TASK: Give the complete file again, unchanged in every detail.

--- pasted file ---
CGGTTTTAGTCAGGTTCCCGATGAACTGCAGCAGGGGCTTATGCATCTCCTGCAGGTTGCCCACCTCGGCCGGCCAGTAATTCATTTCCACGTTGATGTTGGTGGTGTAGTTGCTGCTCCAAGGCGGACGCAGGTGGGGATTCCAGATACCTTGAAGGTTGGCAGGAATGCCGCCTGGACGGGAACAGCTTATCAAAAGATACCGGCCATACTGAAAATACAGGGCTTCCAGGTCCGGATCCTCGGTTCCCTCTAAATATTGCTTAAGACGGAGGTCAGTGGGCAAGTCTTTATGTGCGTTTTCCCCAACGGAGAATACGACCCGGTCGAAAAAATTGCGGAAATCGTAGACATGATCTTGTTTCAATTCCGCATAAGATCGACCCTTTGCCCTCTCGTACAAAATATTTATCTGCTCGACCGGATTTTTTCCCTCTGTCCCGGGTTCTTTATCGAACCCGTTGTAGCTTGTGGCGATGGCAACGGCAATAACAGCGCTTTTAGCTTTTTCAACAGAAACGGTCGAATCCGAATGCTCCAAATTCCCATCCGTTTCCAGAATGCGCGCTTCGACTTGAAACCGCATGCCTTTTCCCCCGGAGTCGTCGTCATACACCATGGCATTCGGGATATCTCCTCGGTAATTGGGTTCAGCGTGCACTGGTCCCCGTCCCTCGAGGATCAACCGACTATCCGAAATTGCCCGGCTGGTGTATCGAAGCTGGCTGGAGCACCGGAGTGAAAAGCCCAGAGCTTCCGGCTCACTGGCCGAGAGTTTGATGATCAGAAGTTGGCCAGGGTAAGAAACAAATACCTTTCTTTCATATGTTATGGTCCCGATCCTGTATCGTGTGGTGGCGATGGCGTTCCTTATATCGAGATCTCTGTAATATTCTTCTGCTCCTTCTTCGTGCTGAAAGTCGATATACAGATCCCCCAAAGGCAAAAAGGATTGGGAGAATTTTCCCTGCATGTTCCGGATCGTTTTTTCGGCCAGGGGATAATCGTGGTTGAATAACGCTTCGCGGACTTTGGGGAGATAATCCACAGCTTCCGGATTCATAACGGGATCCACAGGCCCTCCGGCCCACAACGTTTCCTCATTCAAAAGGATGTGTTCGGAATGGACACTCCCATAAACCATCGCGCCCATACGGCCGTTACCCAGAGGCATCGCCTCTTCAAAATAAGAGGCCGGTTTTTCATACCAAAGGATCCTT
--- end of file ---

CGGTTTTAGTCAGGTTCCCGATGAACTGCAGCAGGGGCTTATGCATCTCCTGCAGGTTGCCCACCTCGGCCGGCCAGTAATTCATTTCCACGTTGATGTTGGTGGTGTAGTTGCTGCTCCAAGGCGGACGCAGGTGGGGATTCCAGATACCTTGAAGGTTGGCAGGAATGCCGCCTGGACGGGAACAGCTTATCAAAAGATACCGGCCATACTGAAAATACAGGGCTTCCAGGTCCGGATCCTCGGTTCCCTCTAAATATTGCTTAAGACGGAGGTCAGTGGGCAAGTCTTTATGTGCGTTTTCCCCAACGGAGAATACGACCCGGTCGAAAAAATTGCGGAAATCGTAGACATGATCTTGTTTCAATTCCGCATAAGATCGACCCTTTGCCCTCTCGTACAAAATATTTATCTGCTCGACCGGATTTTTTCCCTCTGTCCCGGGTTCTTTATCGAACCCGTTGTAGCTTGTGGCGATGGCAACGGCAATAACAGCGCTTTTAGCTTTTTCAACAGAAACGGTCGAATCCGAATGCTCCAAATTCCCATCCGTTTCCAGAATGCGCGCTTCGACTTGAAACCGCATGCCTTTTCCCCCGGAGTCGTCGTCATACACCATGGCATTCGGGATATCTCCTCGGTAATTGGGTTCAGCGTGCACTGGTCCCCGTCCCTCGAGGATCAACCGACTATCCGAAATTGCCCGGCTGGTGTATCGAAGCTGGCTGGAGCACCGGAGTGAAAAGCCCAGAGCTTCCGGCTCACTGGCCGAGAGTTTGATGATCAGAAGTTGGCCAGGGTAAGAAACAAATACCTTTCTTTCATATGTTATGGTCCCGATCCTGTATCGTGTGGTGGCGATGGCGTTCCTTATATCGAGATCTCTGTAATATTCTTCTGCTCCTTCTTCGTGCTGAAAGTCGATATACAGATCCCCCAAAGGCAAAAAGGATTGGGAGAATTTTCCCTGCATGTTCCGGATCGTTTTTTCGGCCAGGGGATAATCGTGGTTGAATAACGCTTCGCGGACTTTGGGGAGATAATCCACAGCTTCCGGATTCATAACGGGATCCACAGGCCCTCCGGCCCACAACGTTTCCTCATTCAAAAGGATGTGTTCGGAATGGACACTCCCATAAACCATCGCGCCCATACGGCCGTTACCCAGAGGCATCGCCTCTTCAAAATAAGAGGCCGGTTTTTCATACCAAAGGATCCTT